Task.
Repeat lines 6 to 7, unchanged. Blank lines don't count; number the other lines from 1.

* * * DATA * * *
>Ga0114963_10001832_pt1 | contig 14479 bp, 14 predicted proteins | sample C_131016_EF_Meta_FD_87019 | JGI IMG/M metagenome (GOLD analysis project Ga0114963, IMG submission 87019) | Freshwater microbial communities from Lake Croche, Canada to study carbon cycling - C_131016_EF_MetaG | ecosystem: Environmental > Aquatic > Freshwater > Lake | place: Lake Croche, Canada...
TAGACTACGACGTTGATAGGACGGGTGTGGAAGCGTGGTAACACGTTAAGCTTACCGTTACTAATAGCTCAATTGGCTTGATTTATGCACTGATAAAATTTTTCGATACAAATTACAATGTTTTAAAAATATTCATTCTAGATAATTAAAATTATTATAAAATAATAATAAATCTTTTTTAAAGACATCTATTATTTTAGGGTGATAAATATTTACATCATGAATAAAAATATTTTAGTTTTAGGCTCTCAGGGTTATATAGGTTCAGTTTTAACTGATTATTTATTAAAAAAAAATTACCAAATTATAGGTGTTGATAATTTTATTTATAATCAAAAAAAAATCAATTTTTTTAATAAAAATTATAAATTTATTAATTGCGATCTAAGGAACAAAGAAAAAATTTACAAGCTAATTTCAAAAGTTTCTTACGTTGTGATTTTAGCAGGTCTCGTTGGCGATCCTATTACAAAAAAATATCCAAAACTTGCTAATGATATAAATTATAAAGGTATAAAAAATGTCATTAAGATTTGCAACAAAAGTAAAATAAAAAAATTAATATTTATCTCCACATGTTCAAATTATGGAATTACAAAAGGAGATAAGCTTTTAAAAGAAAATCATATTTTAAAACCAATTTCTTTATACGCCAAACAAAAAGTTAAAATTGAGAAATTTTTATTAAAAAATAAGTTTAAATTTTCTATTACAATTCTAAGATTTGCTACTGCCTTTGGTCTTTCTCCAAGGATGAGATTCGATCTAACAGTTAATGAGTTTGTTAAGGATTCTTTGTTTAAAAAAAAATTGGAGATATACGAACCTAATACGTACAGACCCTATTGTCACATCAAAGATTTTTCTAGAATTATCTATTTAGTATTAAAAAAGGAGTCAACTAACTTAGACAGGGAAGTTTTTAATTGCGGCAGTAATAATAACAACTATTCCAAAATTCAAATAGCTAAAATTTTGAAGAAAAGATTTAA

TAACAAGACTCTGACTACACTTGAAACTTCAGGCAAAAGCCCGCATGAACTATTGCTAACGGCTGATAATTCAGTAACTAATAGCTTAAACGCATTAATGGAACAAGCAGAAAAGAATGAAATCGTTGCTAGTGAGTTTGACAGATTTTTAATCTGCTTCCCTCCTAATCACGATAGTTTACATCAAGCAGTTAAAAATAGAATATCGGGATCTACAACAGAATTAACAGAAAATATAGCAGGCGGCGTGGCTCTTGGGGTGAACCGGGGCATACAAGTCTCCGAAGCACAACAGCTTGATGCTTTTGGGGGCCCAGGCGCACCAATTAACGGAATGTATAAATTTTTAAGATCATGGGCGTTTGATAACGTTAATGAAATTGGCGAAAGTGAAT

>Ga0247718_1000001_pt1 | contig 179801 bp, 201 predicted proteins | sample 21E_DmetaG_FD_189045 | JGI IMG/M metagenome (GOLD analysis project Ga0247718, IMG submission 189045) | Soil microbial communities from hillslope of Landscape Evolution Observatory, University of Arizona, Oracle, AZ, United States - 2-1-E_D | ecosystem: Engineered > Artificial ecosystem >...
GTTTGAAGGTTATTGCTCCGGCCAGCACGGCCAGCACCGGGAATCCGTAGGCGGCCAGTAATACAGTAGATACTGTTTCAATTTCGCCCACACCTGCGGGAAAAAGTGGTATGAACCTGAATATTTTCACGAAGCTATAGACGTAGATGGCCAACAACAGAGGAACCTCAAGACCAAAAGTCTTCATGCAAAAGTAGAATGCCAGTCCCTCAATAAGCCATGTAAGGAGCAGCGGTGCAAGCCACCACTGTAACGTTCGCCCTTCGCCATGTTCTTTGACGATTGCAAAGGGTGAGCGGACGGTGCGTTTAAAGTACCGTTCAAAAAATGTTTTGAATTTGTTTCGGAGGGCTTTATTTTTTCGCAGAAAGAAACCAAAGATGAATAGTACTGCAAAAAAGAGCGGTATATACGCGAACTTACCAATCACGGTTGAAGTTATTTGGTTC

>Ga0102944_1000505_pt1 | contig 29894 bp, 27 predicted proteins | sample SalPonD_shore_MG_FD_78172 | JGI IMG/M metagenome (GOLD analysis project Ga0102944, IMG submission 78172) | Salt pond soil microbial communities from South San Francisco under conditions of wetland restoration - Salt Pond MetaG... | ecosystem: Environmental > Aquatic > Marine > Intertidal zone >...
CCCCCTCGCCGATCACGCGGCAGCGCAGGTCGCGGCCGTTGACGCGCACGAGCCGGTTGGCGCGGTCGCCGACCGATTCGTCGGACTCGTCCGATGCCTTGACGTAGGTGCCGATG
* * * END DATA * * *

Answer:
>Ga0102944_1000505_pt1 | contig 29894 bp, 27 predicted proteins | sample SalPonD_shore_MG_FD_78172 | JGI IMG/M metagenome (GOLD analysis project Ga0102944, IMG submission 78172) | Salt pond soil microbial communities from South San Francisco under conditions of wetland restoration - Salt Pond MetaG... | ecosystem: Environmental > Aquatic > Marine > Intertidal zone >...
CCCCCTCGCCGATCACGCGGCAGCGCAGGTCGCGGCCGTTGACGCGCACGAGCCGGTTGGCGCGGTCGCCGACCGATTCGTCGGACTCGTCCGATGCCTTGACGTAGGTGCCGATG